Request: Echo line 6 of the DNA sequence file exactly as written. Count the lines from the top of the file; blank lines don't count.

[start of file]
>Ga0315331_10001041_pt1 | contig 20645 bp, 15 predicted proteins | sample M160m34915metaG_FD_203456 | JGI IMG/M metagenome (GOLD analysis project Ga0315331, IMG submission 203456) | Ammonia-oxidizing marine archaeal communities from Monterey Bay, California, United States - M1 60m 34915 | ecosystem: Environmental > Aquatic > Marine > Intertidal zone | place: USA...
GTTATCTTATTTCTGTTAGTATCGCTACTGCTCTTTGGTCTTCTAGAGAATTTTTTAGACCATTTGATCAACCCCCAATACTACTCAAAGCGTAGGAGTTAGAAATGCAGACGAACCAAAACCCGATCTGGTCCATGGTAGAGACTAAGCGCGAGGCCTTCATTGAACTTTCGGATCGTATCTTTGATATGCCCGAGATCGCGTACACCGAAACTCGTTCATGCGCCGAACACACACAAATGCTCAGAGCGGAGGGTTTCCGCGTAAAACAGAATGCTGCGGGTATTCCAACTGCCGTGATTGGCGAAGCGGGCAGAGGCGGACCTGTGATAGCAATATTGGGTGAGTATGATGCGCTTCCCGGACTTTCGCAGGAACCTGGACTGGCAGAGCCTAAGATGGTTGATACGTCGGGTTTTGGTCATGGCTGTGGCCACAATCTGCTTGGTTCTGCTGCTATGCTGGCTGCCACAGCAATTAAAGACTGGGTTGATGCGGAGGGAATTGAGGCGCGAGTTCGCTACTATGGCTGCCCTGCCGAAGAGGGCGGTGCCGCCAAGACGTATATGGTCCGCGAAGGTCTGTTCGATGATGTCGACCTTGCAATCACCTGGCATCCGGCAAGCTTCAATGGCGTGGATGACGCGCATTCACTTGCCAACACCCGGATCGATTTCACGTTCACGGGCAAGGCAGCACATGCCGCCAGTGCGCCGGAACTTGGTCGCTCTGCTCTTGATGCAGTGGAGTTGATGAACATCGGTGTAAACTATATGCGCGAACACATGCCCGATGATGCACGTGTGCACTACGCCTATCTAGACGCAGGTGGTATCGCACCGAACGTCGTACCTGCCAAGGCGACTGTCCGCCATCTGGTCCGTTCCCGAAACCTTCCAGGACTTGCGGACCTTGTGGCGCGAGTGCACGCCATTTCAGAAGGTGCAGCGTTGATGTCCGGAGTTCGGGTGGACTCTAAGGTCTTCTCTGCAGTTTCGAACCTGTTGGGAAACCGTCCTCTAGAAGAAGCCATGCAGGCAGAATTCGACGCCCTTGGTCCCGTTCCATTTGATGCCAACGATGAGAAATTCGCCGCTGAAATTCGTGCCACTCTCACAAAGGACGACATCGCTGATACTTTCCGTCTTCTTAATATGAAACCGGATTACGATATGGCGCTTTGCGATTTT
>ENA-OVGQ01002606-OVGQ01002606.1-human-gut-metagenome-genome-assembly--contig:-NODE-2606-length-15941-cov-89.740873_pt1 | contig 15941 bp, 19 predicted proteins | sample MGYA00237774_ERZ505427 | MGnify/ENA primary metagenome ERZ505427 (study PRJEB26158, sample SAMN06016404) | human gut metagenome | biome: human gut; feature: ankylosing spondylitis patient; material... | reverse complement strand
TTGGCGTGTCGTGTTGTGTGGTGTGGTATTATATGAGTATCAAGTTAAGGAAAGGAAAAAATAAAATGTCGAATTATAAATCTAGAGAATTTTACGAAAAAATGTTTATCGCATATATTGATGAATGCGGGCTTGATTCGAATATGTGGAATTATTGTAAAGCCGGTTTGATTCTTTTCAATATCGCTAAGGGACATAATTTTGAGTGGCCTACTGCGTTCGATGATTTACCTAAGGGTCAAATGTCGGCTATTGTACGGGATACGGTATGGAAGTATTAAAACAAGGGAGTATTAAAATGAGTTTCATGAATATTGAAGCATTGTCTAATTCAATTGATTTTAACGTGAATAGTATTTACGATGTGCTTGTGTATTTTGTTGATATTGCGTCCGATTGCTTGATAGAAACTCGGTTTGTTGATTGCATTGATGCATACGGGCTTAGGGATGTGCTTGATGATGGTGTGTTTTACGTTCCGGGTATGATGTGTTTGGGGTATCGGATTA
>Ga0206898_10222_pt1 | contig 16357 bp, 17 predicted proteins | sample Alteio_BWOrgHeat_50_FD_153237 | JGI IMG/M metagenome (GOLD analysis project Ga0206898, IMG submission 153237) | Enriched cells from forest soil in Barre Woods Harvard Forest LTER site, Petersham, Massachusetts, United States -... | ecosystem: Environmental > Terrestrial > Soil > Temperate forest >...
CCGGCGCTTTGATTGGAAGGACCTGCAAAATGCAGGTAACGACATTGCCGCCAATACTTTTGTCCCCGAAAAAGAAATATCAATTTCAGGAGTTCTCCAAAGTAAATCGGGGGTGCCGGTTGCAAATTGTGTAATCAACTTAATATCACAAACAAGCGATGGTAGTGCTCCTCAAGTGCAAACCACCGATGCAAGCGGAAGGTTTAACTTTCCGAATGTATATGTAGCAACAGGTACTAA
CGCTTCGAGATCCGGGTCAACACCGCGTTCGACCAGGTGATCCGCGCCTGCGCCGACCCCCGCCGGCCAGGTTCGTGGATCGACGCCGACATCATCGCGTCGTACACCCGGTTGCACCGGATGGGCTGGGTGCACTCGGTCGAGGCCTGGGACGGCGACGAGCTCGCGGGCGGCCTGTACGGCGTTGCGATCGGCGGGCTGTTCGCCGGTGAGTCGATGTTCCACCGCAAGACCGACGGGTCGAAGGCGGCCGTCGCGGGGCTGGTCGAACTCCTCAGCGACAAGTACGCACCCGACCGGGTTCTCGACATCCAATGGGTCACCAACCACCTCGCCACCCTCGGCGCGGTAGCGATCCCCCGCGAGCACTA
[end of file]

CCGGCGCTTTGATTGGAAGGACCTGCAAAATGCAGGTAACGACATTGCCGCCAATACTTTTGTCCCCGAAAAAGAAATATCAATTTCAGGAGTTCTCCAAAGTAAATCGGGGGTGCCGGTTGCAAATTGTGTAATCAACTTAATATCACAAACAAGCGATGGTAGTGCTCCTCAAGTGCAAACCACCGATGCAAGCGGAAGGTTTAACTTTCCGAATGTATATGTAGCAACAGGTACTAA